NEW fishing byelaws covering the rivers Wye, Usk and Severn are having "little effect" on salmon and trout stocks.

The is according to the secretary of an ancient Severn Estuary fishery which aims to keep a traditional fishing method alive.

Byelaws enforcing catch-and-release practices for all salmon and trout in the Usk, Wye and Severn were announced last month.

Martin Morgan, secretary of Black Rock Lave Net Heritage Fishery, says the byelaws are "a replacement of what applied before which had little effect on stocks".

"The byelaws have made little difference to stock levels on our rivers," he said.

"We believe the actual problems are on the rivers themselves.

"There is a real pollution problem out there."

Mr Morgan believes that Natural Resources Wales are failing to tackle what he views as the root problems - pollution, predation, abstraction and poaching.

"No matter how many salmon there are at sea or on the estuary they will always struggle when they reach the rivers," he said.

"Consequently, nothing regarding stock levels will change and this has been proven by closure of every traditional salmon fishery on the Severn estuary."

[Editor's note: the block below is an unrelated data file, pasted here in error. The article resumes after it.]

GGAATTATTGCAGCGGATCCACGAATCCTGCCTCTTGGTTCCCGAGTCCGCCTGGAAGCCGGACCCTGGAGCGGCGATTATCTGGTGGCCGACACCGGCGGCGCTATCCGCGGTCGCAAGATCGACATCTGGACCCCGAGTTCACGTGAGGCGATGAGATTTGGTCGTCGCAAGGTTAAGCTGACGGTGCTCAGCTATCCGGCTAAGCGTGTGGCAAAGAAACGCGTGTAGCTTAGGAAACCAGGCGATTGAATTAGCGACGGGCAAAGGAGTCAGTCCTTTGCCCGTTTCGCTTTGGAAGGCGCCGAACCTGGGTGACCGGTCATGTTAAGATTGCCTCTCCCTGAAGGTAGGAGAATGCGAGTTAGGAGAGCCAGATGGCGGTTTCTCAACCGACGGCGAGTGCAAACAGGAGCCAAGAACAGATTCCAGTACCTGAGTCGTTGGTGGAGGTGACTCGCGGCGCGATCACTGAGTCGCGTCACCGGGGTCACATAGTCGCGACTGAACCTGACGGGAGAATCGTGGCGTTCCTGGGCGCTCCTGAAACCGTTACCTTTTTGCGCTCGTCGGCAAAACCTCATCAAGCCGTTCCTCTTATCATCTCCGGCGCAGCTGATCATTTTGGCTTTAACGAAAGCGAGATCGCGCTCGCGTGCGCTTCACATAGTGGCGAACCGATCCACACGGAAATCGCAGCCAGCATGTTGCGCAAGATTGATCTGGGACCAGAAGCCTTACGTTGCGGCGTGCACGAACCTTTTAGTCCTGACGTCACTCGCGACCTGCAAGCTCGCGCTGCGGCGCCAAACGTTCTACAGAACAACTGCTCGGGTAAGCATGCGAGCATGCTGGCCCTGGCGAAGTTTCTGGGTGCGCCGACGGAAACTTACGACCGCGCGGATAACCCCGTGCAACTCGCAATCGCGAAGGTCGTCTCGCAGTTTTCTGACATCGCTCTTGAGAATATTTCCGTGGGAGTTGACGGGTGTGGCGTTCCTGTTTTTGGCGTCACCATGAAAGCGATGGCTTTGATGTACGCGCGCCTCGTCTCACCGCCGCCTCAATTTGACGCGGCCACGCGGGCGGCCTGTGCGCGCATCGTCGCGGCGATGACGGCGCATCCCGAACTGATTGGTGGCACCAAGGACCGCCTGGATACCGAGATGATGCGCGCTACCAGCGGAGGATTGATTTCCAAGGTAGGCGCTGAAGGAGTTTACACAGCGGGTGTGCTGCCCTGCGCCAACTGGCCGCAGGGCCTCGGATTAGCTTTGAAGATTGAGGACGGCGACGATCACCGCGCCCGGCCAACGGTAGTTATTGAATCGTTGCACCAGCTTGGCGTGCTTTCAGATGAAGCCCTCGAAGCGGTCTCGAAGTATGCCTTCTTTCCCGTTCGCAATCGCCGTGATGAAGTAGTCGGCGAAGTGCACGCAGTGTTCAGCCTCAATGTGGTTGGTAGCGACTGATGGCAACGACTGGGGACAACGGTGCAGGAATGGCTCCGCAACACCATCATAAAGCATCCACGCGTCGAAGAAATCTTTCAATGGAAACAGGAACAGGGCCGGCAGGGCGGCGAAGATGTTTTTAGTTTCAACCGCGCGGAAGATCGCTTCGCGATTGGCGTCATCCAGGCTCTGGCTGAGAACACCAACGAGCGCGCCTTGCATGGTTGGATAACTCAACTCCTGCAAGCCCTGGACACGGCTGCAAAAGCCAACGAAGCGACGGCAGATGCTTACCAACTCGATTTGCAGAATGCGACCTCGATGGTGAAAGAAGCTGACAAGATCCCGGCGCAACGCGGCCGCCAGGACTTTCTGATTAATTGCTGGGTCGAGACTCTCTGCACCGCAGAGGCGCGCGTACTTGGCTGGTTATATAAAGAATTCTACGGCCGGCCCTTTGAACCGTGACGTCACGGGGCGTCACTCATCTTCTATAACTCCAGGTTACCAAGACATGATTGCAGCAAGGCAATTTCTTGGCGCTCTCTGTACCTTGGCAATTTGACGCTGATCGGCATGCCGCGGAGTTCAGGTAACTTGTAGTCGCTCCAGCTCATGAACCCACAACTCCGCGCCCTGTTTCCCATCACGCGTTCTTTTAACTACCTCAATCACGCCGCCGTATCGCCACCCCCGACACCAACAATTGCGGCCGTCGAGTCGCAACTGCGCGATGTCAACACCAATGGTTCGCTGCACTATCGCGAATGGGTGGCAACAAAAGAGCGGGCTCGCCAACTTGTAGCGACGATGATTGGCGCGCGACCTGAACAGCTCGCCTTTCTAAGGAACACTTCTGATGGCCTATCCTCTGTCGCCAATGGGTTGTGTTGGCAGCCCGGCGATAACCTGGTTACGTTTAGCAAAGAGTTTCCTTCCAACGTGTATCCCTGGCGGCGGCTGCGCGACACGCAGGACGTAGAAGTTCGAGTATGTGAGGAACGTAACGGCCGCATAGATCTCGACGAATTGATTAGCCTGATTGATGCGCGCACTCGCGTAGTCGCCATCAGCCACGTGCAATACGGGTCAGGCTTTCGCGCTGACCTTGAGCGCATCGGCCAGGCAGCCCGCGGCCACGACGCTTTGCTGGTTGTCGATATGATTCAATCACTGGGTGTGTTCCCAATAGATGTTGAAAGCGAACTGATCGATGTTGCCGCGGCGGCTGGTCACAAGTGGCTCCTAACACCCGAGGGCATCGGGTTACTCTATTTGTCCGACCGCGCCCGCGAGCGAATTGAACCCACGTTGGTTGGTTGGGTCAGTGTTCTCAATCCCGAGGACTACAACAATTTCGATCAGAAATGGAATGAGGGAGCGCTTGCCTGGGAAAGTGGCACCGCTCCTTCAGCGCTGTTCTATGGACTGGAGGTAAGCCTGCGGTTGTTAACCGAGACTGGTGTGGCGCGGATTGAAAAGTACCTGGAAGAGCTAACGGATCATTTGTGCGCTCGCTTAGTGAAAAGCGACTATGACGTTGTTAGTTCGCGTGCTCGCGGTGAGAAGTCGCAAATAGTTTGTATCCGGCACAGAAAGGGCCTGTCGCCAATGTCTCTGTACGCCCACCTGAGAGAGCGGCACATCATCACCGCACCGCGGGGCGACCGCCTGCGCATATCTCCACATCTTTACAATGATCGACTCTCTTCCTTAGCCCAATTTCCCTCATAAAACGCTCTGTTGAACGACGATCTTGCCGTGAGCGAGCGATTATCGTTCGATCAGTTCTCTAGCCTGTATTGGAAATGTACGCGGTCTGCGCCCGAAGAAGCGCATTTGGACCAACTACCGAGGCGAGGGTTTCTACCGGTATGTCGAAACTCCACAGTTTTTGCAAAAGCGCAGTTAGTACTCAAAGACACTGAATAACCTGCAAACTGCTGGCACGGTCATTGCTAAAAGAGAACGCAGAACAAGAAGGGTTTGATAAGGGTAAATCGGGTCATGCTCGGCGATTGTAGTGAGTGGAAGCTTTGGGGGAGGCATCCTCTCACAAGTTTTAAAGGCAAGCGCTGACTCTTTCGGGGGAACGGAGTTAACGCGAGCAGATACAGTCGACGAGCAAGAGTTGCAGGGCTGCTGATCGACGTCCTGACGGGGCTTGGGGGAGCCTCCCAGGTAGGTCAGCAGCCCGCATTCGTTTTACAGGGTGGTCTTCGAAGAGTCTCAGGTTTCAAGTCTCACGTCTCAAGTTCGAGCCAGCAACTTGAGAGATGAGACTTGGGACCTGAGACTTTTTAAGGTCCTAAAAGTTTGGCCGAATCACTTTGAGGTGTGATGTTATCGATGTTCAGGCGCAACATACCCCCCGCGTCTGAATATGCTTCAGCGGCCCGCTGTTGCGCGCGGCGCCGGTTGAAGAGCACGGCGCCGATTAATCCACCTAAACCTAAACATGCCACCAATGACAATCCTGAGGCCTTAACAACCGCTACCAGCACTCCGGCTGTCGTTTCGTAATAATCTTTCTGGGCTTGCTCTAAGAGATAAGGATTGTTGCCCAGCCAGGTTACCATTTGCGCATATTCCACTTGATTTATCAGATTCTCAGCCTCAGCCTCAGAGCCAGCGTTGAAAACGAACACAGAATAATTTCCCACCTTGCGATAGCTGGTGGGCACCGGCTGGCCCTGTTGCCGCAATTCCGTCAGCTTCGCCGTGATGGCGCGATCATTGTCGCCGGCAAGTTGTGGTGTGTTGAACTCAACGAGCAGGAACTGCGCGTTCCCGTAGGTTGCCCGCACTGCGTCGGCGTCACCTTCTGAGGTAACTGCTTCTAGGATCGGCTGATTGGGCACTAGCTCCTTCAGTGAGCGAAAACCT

Following what has been described as "the worst ever season on record for catches", the conservation group The Wye Salmon Association is focussing its tactics on pollution control.

“We are facing unprecedented challenges including pollution from agriculture, intensive chicken farms and sewage from treatment plants pouring into the river," chairman Stuart Smith said.

"We remain hopeful that the currently unacceptable levels of pollution can be reduced.

“We are not looking for a quick fix, there isn’t one, but a mutually workable solution to return our river to its former glory, both in terms of reversing biodiversity loss, cleanliness and salmon numbers.

"A clean, healthy river allied to other actions will result in a sustainable wild salmon population.

"This fish is the equivalent to the canary in the mine."